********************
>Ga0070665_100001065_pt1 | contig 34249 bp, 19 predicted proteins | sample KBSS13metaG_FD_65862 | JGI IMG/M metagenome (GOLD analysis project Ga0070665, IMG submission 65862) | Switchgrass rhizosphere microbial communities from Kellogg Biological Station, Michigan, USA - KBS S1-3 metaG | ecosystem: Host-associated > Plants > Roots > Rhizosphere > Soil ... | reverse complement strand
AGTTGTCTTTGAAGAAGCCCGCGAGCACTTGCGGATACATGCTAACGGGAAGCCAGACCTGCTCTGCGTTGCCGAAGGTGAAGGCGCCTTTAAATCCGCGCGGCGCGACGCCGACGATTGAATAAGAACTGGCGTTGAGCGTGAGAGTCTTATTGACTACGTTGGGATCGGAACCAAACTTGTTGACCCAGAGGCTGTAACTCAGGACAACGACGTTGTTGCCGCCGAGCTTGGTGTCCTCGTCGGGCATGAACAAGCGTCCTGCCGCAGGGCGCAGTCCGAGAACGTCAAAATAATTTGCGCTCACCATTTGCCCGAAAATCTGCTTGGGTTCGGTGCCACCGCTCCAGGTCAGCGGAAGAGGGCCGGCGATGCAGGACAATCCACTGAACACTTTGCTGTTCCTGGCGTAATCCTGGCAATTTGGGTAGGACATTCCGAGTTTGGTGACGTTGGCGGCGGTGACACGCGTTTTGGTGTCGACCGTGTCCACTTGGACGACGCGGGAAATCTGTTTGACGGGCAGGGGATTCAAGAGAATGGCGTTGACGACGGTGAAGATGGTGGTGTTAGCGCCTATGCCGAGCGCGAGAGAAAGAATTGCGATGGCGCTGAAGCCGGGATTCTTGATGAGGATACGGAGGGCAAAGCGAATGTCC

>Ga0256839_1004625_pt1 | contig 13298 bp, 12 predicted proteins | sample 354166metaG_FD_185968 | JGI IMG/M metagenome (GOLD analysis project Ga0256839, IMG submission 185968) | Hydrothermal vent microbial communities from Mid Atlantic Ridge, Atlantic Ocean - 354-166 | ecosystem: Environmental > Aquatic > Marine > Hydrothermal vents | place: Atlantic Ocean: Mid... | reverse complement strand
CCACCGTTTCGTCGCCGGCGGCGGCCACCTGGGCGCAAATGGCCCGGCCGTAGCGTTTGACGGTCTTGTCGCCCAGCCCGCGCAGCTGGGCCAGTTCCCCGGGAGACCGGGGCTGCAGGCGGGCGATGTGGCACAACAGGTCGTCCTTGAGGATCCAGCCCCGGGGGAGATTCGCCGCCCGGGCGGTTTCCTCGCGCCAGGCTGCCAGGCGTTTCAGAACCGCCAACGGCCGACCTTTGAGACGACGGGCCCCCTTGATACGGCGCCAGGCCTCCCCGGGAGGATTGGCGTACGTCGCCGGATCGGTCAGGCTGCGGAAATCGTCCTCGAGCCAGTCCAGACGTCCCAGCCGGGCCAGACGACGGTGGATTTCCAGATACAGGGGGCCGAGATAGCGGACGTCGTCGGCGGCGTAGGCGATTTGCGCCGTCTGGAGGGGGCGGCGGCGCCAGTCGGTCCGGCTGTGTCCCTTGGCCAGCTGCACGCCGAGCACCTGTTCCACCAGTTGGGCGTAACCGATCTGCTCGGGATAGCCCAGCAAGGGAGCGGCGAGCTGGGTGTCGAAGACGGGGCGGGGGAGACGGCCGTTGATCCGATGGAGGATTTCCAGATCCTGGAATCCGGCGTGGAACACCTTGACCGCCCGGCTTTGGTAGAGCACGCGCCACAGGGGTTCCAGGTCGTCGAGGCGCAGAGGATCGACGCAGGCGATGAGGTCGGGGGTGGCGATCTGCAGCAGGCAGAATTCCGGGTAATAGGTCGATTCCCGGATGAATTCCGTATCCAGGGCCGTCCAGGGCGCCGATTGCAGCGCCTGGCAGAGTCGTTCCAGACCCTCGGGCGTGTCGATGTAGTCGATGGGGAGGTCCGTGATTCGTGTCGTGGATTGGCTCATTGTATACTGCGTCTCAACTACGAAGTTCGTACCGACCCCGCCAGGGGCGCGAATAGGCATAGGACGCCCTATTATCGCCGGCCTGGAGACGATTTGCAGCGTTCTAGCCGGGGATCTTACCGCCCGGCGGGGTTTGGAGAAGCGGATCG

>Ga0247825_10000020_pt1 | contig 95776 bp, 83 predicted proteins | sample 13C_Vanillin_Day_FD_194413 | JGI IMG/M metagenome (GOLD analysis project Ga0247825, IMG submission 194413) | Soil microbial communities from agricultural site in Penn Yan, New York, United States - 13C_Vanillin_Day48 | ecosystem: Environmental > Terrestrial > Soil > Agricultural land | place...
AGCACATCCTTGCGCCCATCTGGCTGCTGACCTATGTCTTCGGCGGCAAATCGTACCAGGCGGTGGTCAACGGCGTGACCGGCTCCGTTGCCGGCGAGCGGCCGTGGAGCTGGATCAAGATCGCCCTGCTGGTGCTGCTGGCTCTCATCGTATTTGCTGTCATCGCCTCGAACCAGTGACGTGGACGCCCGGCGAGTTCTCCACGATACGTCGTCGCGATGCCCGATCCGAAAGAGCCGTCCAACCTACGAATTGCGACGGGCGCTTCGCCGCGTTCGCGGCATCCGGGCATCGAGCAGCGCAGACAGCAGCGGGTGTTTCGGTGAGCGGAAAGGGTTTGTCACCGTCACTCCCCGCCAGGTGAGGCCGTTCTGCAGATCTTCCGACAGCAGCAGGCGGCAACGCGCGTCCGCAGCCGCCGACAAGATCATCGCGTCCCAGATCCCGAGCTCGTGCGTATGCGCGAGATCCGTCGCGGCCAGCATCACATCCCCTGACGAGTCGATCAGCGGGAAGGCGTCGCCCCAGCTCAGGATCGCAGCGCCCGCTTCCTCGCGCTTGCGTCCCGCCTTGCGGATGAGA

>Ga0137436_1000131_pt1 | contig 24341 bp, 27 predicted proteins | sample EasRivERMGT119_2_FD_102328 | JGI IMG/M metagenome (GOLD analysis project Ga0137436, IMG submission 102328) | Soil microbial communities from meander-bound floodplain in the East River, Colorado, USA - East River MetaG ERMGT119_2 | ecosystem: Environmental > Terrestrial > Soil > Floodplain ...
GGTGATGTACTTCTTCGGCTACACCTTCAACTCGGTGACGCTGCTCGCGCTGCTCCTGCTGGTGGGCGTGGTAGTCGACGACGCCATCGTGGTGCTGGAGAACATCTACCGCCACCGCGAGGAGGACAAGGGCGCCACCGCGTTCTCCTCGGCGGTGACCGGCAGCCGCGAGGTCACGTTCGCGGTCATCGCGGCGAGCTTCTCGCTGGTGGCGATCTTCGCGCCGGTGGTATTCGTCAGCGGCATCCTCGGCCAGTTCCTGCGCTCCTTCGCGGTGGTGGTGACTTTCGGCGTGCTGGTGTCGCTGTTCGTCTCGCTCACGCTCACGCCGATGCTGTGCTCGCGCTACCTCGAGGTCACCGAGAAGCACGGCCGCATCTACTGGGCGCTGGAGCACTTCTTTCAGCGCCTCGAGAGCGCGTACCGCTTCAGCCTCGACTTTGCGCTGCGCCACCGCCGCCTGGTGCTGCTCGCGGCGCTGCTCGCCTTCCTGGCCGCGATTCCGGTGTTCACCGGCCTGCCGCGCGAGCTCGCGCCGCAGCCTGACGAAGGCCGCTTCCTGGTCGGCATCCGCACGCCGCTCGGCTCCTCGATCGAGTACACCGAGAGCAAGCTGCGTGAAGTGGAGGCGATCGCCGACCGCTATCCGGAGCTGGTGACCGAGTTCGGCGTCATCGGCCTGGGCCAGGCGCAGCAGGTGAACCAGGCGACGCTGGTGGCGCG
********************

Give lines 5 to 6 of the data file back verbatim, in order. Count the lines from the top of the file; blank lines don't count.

>Ga0247825_10000020_pt1 | contig 95776 bp, 83 predicted proteins | sample 13C_Vanillin_Day_FD_194413 | JGI IMG/M metagenome (GOLD analysis project Ga0247825, IMG submission 194413) | Soil microbial communities from agricultural site in Penn Yan, New York, United States - 13C_Vanillin_Day48 | ecosystem: Environmental > Terrestrial > Soil > Agricultural land | place...
AGCACATCCTTGCGCCCATCTGGCTGCTGACCTATGTCTTCGGCGGCAAATCGTACCAGGCGGTGGTCAACGGCGTGACCGGCTCCGTTGCCGGCGAGCGGCCGTGGAGCTGGATCAAGATCGCCCTGCTGGTGCTGCTGGCTCTCATCGTATTTGCTGTCATCGCCTCGAACCAGTGACGTGGACGCCCGGCGAGTTCTCCACGATACGTCGTCGCGATGCCCGATCCGAAAGAGCCGTCCAACCTACGAATTGCGACGGGCGCTTCGCCGCGTTCGCGGCATCCGGGCATCGAGCAGCGCAGACAGCAGCGGGTGTTTCGGTGAGCGGAAAGGGTTTGTCACCGTCACTCCCCGCCAGGTGAGGCCGTTCTGCAGATCTTCCGACAGCAGCAGGCGGCAACGCGCGTCCGCAGCCGCCGACAAGATCATCGCGTCCCAGATCCCGAGCTCGTGCGTATGCGCGAGATCCGTCGCGGCCAGCATCACATCCCCTGACGAGTCGATCAGCGGGAAGGCGTCGCCCCAGCTCAGGATCGCAGCGCCCGCTTCCTCGCGCTTGCGTCCCGCCTTGCGGATGAGA